A day in my life as a forecaster at the NWS in Fort Worth

A little over a decade ago, I was a forecaster at the National Weather Service in Fort Worth.  Prior to forecasting for North Texas, I was a tropical forecaster at the National Hurricane Center... my first full-time professional position after I completed my master's degree in 1998.   I loved working in Miami, but my scientific interests were with mid-latitude mesocale/synoptic dynamics and forecasting rather than tropical cyclones.  

Ultimately, my goal was to become a forecaster at one of four NWS offices:  Norman, Raleigh, Atlanta, or Fort Worth;  in June of 2002, as I was beginning my 4th year at the NHC, a very rare vacancy opened up at the National Weather Service in Fort Worth and I immediately submitted my bid for a transfer with a promotion as a GS-12 forecaster.  North Texas is one of the most desirable places for a meteorologist to work because of our dynamic and challenging weather, and the NWS in Fort Worth is one of the premiere forecast offices in the country. I will always be grateful to Bill Bunting, the Meteorologist in Charge (MIC) at the time, for selecting me to join the team.

Analyzing a supercell on the evening of May 15, 2003

Chris Robbins discussing a severe storm with colleagues.

During my time with the NWS, and at the NHC before that, I failed to take any photos and had very little to show for that chapter of my life and professional career. Of course, there will always exist the archives of my Tropical Forecast Discussions, Area Forecast Discussions, and a plethora of watches and warnings that I issued, to all of which I appended my last name at the end of the document ($$ Robbins).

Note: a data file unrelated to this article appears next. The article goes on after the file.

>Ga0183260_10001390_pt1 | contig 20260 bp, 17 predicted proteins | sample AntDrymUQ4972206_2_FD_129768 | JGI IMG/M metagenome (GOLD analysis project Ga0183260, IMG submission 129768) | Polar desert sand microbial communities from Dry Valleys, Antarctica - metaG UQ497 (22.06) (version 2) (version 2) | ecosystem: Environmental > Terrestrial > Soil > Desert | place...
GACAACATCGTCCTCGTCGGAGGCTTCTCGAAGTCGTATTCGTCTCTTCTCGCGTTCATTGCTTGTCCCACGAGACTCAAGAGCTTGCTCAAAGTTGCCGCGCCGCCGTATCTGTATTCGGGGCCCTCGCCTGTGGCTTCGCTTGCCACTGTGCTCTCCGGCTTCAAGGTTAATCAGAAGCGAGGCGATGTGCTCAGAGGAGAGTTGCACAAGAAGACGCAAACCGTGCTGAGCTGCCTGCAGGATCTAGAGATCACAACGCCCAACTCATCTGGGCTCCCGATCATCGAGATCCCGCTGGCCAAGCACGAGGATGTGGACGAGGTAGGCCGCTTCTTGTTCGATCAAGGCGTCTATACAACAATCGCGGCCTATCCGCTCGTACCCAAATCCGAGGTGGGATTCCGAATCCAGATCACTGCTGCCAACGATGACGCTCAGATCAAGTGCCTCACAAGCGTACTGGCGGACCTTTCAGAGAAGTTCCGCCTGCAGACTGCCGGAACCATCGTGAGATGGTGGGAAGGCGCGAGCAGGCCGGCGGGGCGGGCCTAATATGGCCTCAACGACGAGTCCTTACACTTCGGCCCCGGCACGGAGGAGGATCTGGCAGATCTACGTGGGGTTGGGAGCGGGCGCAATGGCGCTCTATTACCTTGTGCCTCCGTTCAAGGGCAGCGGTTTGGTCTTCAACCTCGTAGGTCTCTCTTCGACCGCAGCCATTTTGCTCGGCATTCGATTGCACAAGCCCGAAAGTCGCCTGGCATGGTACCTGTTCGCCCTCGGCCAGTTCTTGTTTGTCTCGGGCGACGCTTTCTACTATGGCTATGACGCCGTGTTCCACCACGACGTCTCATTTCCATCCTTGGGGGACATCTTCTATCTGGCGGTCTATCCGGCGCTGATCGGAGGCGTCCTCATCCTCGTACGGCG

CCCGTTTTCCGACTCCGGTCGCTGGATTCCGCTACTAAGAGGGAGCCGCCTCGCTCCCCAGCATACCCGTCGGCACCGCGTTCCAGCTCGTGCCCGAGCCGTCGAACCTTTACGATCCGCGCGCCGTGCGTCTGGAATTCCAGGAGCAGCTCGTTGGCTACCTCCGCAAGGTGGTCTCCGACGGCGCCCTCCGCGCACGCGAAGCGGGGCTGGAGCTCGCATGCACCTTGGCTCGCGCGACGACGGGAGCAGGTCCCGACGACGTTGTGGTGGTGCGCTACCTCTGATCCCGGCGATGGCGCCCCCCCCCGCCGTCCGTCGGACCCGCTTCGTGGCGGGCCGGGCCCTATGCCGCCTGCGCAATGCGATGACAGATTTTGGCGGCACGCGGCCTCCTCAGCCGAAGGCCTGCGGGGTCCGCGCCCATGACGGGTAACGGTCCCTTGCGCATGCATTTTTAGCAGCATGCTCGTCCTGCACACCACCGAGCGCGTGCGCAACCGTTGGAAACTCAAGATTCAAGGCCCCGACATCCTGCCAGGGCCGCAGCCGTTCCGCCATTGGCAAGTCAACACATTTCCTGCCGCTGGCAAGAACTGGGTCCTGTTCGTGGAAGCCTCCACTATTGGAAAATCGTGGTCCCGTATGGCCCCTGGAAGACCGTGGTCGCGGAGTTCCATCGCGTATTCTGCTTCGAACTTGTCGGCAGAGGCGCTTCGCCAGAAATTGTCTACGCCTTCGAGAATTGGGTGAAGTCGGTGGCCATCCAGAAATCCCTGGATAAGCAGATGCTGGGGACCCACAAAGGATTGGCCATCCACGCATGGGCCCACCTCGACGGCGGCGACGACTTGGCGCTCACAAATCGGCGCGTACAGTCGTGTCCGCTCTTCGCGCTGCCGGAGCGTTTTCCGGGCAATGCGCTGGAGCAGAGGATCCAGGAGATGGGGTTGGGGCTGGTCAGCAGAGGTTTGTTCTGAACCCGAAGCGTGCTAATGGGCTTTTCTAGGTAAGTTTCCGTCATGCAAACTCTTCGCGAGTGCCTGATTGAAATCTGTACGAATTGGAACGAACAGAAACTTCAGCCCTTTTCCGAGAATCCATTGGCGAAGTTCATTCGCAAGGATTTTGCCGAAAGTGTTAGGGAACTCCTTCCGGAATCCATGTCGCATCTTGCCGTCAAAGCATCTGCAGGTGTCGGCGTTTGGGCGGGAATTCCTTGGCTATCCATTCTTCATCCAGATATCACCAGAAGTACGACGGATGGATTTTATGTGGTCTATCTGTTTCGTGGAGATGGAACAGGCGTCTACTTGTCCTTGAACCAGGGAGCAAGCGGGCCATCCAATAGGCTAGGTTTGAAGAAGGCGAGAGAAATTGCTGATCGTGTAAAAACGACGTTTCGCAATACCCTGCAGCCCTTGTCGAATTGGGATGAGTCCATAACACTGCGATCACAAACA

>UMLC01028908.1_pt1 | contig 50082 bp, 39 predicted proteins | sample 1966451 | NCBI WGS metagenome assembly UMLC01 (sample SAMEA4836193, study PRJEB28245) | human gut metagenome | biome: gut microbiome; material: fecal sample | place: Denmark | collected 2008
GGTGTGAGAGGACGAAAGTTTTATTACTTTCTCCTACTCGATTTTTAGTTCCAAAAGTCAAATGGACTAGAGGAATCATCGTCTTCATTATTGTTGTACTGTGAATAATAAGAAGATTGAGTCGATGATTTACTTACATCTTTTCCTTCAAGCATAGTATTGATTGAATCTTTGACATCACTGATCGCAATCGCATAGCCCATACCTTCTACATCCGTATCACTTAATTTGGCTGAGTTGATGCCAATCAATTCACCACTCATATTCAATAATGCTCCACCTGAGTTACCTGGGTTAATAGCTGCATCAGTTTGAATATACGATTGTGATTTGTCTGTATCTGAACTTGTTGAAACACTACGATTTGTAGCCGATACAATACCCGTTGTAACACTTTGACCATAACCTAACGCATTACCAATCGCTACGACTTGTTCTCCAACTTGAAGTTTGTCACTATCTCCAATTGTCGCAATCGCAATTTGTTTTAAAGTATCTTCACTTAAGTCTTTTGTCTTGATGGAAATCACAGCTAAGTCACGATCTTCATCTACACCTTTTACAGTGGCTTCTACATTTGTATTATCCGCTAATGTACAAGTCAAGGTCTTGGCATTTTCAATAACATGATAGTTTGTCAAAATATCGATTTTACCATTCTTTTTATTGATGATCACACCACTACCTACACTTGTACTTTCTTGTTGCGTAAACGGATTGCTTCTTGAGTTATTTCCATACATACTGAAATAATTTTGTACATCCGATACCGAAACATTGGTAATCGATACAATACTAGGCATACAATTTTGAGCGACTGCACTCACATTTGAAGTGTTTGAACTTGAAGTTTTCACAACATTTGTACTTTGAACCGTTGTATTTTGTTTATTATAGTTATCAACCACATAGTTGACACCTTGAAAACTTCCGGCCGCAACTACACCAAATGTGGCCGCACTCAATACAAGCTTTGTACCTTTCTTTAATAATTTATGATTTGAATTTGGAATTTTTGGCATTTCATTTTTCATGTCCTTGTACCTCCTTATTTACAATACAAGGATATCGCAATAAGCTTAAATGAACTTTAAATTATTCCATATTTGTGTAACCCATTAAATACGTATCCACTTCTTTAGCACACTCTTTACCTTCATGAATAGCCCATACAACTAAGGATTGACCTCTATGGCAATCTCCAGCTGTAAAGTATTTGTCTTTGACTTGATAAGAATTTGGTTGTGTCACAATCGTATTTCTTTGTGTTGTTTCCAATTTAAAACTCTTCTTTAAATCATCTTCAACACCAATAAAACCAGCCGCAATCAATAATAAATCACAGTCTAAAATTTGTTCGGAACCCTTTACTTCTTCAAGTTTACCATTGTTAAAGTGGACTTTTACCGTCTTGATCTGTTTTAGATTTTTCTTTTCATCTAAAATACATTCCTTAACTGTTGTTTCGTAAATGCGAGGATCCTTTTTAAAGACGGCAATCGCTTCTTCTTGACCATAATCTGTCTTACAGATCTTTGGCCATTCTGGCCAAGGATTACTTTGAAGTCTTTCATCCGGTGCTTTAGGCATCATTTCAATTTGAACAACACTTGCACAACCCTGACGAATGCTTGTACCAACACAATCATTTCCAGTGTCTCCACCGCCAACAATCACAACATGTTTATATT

Since I had no photo memories of my own, I had a nice surprise in my inbox in early 2016 when a professional colleague, Tim Vasquez, sent me a folder full of amazing photos from his visit to the NWS forecast office in Fort Worth on May 15, 2003. The evening of May 15, 2003 was a very busy shift for those of us on duty at the National Weather Service in Fort Worth that day. 

A few supercells developed west of the metroplex, as we had anticipated.  Prior to their development, and in coordination with the NOAA Storm Prediction Center, we issued a Tornado Watch for that part of North Texas.

I stayed late that day, following my normal day shift, to help issue warnings. A couple of tornadoes and hail to the size of baseballs were reported. Granted, this wasn't the biggest severe weather event that I've worked, but it's the only one for which I have photos. It was a team effort, with two or three of us issuing warnings while the public and aviation forecasters issued routine forecast products. Among the images below, I have included two of the warnings that I issued that night.

My Decision to Enter the Private Sector

I clearly took a big risk when I decided to leave the federal service in pursuit of self employment as a private sector meteorologist. It was a decision that I agonized over for at least 2 years prior and I was actually weighing my options when I was still at the NHC.  Fortunately, self employment worked out very well for me; after all, most new small businesses fail within the first two years. I resigned from the National Weather Service with lifetime reinstatement eligibility, so I knew that if things didn't work out for me in the business world, I could rejoin my NWS family. Working at the National Weather Service in Fort Worth will always be one of the greatest privileges of my professional career.